Jokes and andecdotes

There is a story, occasionally told of Pietro Bembo and his guest, Count Montebello. It is highly unlikely that there is anything true about it, save perhaps the characters and the mores of the time.

When Count Montebello, known for his excellent manners,was attending a dinner at Bembo’s house, he suddenly got up and, after looking around and observing all the splendors of the humanist’s humble abode, directed his steps towards one of the servants and spat in his face. Later, he explained that everything at Bembo’s house was so exquisite and clean that he simply could not find a more suitable place to spit.

Now, if you try to find this story in some modern collection of anecdotes, you will probably read in it that the count actually spat into the servant’s mouth. It seems to me that the anecdote has been poorly translated from Latin, because a) there is no reason for the servant’s mouth to be open at the moment b) the Latin word os that means “mouth” also can mean “face” in a lot of contexts.

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It is a known fact that the English language lacks colorful phrases that one is supposed to use in various social drinking situations. All the more reasons to learn some Italian toasts! Italians seem to have a few toasts that fit every occasion. If you can’t pronounce them right, at least try to appear enthusiastic when hear these phrases.

Alla tua salute! – To your health!
Cin cin! – All things good for you!
Propino tibi! – I drink to you! (this toast is actually in Latin, the language from which modern Italian stems)
Propino tibi salutem! – I drink to your health! (a longer version of the toast above)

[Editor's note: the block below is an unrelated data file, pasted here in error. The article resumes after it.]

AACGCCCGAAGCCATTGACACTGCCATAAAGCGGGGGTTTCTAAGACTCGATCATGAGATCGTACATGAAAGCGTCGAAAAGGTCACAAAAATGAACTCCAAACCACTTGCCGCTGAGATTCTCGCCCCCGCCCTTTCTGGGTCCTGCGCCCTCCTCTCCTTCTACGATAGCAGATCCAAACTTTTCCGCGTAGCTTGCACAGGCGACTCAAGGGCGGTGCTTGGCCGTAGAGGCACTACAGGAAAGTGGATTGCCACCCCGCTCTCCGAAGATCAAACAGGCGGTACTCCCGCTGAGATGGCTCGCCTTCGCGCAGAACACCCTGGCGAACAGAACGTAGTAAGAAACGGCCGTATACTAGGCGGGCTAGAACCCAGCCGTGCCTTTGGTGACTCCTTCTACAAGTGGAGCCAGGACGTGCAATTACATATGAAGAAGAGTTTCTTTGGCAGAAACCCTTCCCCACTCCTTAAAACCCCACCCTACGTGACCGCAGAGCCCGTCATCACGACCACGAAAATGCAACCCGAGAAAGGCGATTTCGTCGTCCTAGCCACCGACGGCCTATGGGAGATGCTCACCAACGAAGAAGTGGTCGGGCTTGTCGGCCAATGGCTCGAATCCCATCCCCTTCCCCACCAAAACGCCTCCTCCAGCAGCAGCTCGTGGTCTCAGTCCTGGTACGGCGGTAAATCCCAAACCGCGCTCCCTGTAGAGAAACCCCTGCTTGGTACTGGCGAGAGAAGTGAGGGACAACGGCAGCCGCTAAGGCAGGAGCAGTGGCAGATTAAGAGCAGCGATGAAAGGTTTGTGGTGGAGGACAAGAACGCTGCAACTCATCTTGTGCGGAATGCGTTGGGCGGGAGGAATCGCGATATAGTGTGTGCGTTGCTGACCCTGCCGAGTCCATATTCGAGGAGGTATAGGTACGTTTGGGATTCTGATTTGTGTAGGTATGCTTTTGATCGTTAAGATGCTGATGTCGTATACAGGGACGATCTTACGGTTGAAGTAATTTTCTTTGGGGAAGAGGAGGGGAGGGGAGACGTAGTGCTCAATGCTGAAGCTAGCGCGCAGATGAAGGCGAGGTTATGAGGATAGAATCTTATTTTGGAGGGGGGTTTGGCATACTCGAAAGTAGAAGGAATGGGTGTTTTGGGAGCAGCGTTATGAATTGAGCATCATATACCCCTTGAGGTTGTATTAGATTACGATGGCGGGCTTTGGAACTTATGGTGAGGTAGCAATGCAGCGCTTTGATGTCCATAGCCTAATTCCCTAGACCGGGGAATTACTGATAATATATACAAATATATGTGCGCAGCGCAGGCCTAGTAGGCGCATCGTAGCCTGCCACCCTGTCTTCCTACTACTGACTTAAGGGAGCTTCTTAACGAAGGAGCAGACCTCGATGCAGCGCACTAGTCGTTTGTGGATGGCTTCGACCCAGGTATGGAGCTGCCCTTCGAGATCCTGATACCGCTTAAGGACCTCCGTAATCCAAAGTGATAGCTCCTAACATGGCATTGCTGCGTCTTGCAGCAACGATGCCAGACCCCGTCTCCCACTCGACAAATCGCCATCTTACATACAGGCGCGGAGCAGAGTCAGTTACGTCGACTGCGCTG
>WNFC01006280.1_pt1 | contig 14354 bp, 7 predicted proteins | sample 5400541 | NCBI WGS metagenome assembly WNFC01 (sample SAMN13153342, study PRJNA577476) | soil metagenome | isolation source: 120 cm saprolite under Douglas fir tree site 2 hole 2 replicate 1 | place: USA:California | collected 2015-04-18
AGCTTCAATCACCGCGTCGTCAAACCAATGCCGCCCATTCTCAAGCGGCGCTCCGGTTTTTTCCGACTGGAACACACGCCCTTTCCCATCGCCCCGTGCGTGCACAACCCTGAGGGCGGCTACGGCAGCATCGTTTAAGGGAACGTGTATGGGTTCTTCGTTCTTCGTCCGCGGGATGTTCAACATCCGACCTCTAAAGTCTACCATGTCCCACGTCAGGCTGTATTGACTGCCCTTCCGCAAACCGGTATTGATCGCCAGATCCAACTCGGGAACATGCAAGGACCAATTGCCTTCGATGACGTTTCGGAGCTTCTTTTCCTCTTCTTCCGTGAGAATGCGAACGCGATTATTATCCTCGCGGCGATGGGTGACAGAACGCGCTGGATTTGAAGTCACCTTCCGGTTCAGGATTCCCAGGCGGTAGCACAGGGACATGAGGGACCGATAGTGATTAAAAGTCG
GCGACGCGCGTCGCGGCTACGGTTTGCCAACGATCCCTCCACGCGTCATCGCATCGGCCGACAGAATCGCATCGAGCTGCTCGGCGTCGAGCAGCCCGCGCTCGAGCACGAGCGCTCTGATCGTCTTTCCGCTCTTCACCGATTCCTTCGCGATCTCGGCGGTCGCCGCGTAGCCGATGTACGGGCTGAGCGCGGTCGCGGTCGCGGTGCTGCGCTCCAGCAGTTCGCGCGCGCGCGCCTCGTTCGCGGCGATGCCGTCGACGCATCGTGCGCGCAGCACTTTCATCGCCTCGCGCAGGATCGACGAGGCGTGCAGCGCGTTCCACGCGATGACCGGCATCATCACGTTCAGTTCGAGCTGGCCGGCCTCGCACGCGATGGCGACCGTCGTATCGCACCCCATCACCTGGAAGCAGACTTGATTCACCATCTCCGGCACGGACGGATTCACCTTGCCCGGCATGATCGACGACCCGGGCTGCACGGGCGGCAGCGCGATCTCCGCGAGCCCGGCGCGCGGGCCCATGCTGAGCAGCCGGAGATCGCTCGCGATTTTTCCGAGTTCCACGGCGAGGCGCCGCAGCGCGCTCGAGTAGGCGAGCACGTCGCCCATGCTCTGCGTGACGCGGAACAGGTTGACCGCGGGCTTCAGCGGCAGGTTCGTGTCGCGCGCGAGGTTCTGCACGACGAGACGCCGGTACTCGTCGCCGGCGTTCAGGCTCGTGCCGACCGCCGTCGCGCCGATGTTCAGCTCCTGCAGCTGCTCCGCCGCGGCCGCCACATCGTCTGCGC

Per cent’anni! – One hundred years <of luck to you>!
Auguri! – Best wishes!

Finally, a traditional Italian wedding toast:

Evviva gli sposi! – “Hooray for the newlyweds”

See also:

Italian wine customs and etiquette
Pairing Italian wines

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Italian School System (Spare the Rod)

March 10, 2011

This odd bit is from a nineteenth-century book: The Jest Book: The Choicest Anecdotes and Sayings by Mark Lemon. A SCHOOLBOY being asked by the teacher how he should flog him, replied, “If you please, sir, I should like to have it upon the Italian system — the heavy strokes upwards, and the down ones […]

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Italian government – insider’s insight

January 16, 2011

Although this phrase is sometimes attributed to Benito Mussolini, it was most likely uttered by Giovanni Giolitti (1842 –1928), an Italian statesman who served as Prime Minister of Italy five times. Supposedly, when asked by a journalist whether it was impossible to rule Italy, Giolitti replied, “It is not impossible. It is useless.” For many […]

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